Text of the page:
More and more contractors are being required to work under owner controlled insurance programs (OCIPs). At one time, these programs were limited to large single-site projects. As time goes by, they are appearing on smaller single-site projects and in the form of rolling OCIPs that cover multiple projects. Though they lack experience with these programs, average AGC members are now finding it necessary to identify and deal with the many complex issues that these programs raise.
Very early in the project delivery process, contractors and their legal and insurance advisors need to start asking questions about any OCIPs they encounter. Contractors have every right and reason to know exactly how any such program will work, including the details of the safety and other loss control programs that will be one of the keys to its success—or failure. Contractors are and should be wary of owners that are slow to provide the details of their programs, and skeptical of any OCIP brokers who fail to make themselves available. If the owner intends to use an OCIP, then the owner and its broker should work out all of the details well before the owner solicits any bids or proposals to perform the work. In addition, if the owner and its broker are well-organized, the interested contractors should find few gaps or discrepancies between the OCIP and the contract documents.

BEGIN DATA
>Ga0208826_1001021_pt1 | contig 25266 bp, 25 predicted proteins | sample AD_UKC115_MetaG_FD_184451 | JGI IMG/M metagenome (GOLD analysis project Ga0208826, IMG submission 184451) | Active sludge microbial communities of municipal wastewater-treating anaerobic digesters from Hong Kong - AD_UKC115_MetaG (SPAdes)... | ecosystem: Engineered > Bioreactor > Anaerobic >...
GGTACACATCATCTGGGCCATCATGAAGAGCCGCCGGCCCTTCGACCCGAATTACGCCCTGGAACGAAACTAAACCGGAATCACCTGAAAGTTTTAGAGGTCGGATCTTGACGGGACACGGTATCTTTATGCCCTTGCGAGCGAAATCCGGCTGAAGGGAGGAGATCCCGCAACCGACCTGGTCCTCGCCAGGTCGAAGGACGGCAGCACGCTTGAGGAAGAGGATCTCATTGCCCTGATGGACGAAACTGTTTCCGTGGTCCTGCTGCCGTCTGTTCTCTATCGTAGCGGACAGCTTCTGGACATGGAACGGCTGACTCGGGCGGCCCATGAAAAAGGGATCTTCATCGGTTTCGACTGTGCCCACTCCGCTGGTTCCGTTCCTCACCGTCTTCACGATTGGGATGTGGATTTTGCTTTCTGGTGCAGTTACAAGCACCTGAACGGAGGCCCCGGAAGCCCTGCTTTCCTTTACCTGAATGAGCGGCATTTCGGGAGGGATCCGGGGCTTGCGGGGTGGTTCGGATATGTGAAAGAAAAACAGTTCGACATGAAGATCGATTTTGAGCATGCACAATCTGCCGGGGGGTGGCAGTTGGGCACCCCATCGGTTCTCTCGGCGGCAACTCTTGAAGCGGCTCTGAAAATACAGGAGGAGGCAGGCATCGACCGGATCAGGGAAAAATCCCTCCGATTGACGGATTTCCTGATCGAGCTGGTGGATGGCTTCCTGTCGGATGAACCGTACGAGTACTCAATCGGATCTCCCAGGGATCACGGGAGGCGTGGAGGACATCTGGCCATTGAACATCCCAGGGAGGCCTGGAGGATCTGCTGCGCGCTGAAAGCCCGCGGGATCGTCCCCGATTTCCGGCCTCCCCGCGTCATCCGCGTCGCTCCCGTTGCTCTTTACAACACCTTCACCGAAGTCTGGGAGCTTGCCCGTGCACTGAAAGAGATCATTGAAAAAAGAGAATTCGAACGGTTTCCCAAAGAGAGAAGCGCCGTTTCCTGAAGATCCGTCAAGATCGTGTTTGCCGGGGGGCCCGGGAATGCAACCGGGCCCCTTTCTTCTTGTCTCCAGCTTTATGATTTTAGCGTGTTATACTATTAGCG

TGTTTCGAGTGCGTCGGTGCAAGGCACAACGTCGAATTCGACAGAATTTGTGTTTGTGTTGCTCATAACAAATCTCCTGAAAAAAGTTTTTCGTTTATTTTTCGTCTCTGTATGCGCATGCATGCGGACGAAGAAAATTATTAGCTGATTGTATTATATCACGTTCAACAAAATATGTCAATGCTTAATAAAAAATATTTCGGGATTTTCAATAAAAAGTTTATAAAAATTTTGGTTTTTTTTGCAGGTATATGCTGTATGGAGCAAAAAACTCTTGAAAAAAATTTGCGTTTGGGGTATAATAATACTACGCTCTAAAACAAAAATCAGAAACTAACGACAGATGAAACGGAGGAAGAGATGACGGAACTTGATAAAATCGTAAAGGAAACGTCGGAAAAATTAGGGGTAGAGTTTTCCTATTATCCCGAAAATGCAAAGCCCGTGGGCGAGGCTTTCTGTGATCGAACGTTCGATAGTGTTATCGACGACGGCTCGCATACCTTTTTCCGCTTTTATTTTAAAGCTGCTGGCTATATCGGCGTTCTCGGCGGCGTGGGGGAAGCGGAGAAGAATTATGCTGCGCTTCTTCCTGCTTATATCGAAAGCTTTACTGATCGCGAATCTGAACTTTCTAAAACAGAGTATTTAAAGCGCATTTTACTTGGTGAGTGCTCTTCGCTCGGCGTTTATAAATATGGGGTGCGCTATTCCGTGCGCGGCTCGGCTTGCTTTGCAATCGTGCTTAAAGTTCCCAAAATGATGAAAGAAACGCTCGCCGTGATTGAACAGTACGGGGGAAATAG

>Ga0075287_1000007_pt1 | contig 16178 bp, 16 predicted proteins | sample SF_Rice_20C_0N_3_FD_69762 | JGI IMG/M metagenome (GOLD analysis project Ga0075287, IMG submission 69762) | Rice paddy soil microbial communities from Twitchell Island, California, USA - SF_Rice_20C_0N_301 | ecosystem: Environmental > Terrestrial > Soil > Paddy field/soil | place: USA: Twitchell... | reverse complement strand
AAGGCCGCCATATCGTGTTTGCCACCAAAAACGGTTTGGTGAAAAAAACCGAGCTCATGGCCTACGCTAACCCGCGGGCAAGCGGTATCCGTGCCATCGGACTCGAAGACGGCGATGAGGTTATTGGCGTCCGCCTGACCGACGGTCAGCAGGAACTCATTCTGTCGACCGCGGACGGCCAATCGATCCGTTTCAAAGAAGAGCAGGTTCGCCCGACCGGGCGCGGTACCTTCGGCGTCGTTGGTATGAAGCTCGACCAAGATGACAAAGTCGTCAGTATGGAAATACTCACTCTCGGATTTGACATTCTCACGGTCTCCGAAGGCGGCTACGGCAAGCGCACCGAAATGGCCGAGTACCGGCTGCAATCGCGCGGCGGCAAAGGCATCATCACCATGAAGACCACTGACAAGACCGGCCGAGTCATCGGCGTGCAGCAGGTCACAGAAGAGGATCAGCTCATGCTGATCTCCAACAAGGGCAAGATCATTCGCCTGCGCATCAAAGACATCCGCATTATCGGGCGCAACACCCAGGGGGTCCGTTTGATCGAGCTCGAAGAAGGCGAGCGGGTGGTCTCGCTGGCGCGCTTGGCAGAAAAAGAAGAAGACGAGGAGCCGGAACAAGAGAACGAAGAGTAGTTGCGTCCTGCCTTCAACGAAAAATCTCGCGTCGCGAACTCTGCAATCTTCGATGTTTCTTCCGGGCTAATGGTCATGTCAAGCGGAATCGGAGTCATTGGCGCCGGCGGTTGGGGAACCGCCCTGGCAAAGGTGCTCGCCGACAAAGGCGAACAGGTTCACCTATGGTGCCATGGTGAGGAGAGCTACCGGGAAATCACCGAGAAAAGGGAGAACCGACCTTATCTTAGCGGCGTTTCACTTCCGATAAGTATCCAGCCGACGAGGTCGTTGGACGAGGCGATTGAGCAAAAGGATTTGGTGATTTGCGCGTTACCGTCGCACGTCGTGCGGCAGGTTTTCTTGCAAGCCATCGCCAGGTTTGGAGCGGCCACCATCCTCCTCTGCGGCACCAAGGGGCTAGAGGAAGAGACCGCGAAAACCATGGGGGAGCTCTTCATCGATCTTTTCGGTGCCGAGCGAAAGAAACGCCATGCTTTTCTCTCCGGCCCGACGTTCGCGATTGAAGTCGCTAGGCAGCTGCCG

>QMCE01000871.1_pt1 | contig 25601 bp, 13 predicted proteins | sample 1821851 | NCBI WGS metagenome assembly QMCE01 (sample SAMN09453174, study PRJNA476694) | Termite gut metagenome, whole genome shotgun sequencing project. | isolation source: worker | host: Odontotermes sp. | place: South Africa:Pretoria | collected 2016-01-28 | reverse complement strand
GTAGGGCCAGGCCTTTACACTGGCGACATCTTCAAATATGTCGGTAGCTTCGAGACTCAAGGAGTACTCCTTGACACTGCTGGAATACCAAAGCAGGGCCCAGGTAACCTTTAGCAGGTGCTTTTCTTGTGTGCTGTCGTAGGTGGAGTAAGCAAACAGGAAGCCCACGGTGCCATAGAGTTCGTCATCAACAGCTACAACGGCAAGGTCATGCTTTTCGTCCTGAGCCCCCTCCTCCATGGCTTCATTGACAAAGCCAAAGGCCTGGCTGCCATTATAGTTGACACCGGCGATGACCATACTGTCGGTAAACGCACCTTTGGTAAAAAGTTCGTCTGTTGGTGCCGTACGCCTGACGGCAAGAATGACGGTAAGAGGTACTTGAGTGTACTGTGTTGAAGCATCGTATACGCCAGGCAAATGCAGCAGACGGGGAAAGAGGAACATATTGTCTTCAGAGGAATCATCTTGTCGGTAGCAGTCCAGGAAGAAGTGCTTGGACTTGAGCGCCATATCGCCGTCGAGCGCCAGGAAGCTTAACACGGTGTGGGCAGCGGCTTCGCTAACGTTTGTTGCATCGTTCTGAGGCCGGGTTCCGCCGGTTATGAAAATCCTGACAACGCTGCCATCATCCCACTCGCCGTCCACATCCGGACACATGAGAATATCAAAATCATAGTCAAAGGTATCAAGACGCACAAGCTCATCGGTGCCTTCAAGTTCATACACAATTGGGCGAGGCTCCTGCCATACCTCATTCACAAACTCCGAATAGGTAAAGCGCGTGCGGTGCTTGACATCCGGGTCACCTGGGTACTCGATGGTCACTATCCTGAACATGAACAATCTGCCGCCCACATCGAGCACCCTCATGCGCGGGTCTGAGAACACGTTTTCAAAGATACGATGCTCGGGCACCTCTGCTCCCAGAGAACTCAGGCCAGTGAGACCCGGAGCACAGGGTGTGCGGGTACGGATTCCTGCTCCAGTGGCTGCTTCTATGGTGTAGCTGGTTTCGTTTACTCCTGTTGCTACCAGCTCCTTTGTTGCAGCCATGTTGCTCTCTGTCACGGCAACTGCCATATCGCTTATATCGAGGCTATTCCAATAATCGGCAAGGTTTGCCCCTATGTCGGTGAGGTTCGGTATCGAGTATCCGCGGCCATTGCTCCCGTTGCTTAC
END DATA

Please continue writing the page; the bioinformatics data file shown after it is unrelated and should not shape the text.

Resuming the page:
By asking the right questions at the right time, contractors can discourage owners and their brokers from putting off important decisions. Contractors can also help everyone avoid confusion. On the following pages, the reader will find a relatively simple and straightforward outline of the major issues that contractors need to raise and the major points that contractors need to negotiate.
The Risk Management Committee of the Associated General Contractors of America (AGC) appointed an OCIP Task Force and assigned it the following mission: to identify the issues that contractors should consider before seeking or performing work under OCIPs, and to suggest negotiating points for contractors to explore. In addition, the OCIP Task Force sought to identify issues which require contract language to address.
Please call or email Debbie Klisch at Southern Colorado Insurance center Debbie [at] scicteam [dot] com or 719-329-4441
compliments of IRMI